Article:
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Organisations in Hong Kong are tipping an average pay increase of 3% to staff in 2021 as they budget carefully during the ongoing impact of the pandemic, even as the vaccine is slated to begin roll-out next month or early March.

Survey results indicated that just shy of 70% of companies predicted an average pay increase between 3% and 3.5% – while management was expected to receive an average salary increase of 2.4%.

More than eight out of ten (82%) of respondents said they intended to freeze their headcounts for the rest of the year, while around a third (35%) will either reduce their bonus payouts or offer no bonus at all.

This would be offset by some companies offering sweeteners such as flexible working hours or the uptake of wellbeing programmes.

The results were based on findings from 536 Hong Kong companies across 14 sectors, surveyed between April and August 2020 by consultancy firm Mercer.

“I would say imposing a pay cut is the last thing they want to do. You can reduce the working hours, reduce the shifts and also ask the staff to take some leave. There are different ways you can reduce the company costs,” Brian Sy, head of career products and total rewards at Mercer, told the SCMP.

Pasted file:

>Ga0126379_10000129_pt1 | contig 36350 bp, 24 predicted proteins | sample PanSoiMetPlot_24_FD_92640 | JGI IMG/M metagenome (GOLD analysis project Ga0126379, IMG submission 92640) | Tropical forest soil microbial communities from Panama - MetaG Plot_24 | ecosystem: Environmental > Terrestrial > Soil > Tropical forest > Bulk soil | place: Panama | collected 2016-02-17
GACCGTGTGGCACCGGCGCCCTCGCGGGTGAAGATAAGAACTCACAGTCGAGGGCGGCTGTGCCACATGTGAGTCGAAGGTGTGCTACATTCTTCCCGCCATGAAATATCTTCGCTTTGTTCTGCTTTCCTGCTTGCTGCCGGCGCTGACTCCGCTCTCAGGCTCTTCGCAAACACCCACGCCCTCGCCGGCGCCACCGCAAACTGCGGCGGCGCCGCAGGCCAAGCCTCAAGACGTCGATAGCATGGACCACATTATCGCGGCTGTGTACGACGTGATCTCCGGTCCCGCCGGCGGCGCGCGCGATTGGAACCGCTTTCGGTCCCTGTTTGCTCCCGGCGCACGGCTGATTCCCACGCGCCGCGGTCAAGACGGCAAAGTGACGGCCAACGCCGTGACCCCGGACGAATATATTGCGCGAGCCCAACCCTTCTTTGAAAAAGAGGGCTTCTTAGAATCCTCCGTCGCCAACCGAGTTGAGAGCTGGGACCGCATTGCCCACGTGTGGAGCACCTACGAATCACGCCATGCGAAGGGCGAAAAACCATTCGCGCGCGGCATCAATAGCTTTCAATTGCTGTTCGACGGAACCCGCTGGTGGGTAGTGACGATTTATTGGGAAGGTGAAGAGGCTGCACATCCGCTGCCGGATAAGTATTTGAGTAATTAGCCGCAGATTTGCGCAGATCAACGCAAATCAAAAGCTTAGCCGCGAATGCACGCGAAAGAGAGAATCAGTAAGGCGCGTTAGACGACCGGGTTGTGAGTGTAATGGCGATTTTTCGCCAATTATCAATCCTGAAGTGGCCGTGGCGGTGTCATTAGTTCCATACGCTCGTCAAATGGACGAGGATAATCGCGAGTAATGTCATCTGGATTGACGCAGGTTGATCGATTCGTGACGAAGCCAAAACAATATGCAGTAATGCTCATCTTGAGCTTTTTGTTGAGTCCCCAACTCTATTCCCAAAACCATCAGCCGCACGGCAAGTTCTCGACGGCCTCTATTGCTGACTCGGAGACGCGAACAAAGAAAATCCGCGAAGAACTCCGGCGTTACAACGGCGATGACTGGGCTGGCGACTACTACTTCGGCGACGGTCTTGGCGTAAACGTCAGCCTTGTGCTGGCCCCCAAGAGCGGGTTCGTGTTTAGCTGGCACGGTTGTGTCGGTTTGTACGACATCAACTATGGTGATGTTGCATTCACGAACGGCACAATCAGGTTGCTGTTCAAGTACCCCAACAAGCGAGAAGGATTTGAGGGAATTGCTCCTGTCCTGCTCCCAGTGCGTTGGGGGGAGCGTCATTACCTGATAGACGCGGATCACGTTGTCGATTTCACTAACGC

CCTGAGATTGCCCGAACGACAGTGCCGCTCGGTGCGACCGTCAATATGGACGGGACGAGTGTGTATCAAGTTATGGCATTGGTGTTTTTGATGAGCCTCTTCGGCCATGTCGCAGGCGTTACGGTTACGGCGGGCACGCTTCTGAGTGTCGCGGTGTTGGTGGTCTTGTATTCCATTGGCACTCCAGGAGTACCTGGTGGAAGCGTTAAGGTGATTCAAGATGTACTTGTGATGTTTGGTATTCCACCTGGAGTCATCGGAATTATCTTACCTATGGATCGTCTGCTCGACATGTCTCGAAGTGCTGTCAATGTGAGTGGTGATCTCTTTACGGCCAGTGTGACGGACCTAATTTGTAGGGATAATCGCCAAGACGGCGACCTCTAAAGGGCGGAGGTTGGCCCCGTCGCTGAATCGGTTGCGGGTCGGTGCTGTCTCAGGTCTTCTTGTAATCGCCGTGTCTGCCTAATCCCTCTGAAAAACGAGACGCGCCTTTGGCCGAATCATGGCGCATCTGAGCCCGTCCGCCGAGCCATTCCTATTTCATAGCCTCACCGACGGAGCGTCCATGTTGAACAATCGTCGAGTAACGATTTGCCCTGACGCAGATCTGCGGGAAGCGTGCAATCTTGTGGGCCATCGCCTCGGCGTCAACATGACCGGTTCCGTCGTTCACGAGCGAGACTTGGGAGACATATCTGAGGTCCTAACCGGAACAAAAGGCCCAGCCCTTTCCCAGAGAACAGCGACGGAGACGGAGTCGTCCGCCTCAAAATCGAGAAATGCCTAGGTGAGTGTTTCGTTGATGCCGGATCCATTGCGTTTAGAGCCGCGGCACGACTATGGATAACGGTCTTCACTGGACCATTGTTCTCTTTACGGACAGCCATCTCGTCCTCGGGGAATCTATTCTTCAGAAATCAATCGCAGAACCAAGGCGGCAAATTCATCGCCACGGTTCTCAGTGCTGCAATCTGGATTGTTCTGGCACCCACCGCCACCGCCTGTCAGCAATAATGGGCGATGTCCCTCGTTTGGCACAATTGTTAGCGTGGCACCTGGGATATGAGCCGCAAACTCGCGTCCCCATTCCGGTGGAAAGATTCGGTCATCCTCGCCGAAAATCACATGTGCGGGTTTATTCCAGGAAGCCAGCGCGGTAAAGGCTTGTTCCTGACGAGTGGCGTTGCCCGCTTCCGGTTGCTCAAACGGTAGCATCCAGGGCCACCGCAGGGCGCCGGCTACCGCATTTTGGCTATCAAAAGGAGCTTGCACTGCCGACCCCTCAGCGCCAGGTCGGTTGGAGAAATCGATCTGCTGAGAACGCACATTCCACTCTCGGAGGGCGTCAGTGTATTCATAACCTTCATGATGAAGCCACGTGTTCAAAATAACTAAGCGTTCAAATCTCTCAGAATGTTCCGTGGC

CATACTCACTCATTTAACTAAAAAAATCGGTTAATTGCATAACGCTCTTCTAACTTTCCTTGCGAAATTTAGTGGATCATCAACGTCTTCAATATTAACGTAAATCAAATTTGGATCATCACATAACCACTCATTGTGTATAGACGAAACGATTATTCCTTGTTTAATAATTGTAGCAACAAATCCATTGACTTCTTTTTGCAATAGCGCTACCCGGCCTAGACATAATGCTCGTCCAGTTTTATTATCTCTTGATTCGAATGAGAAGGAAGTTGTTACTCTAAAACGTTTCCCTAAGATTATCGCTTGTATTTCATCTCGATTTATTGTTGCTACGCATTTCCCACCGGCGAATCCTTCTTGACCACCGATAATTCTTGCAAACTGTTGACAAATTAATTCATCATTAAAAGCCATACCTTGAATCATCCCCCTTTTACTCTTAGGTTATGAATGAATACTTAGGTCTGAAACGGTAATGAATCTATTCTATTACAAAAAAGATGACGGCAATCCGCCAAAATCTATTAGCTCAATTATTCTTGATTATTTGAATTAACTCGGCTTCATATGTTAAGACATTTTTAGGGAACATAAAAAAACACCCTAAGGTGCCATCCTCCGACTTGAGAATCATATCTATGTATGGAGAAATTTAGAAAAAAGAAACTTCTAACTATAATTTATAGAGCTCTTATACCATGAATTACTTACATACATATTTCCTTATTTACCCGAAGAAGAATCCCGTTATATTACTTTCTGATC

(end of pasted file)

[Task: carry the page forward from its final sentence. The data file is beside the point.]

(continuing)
“Both 2019 and 2020 were challenging years for Hong Kong businesses due to the civil unrest and an economic upheaval triggered by the Covid-19 pandemic.

“While the impact is uneven across industries with high tech and life sciences still fairly resilient, we can expect bonuses in 2021 to shrink further on the back of sustained economic uncertainty,” he added.

In other findings, 60% of companies surveyed said that they were unsure about their salary budget for the year ahead, while almost a quarter (23%) forecast the allocations to shrink. One in 20 (6%) planned to put in place a temporary pay reduction.

A total of 80% of companies polled will consider implementing flexible working for staff. To accommodate this, almost a third of respondents (30%) said the planned to provide WFH tools and subsidies to their staff – including allowances for WFH-related costs such as home office set-up and accessing external online learning platforms.